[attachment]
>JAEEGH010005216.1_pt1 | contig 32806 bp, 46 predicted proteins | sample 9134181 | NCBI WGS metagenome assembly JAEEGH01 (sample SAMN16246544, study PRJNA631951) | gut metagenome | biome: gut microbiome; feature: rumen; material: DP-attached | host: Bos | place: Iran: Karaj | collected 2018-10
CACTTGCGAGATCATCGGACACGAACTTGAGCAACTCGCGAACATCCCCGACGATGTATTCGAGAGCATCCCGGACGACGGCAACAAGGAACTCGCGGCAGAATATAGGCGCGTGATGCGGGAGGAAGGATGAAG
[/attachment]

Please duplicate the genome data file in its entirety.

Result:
>JAEEGH010005216.1_pt1 | contig 32806 bp, 46 predicted proteins | sample 9134181 | NCBI WGS metagenome assembly JAEEGH01 (sample SAMN16246544, study PRJNA631951) | gut metagenome | biome: gut microbiome; feature: rumen; material: DP-attached | host: Bos | place: Iran: Karaj | collected 2018-10
CACTTGCGAGATCATCGGACACGAACTTGAGCAACTCGCGAACATCCCCGACGATGTATTCGAGAGCATCCCGGACGACGGCAACAAGGAACTCGCGGCAGAATATAGGCGCGTGATGCGGGAGGAAGGATGAAG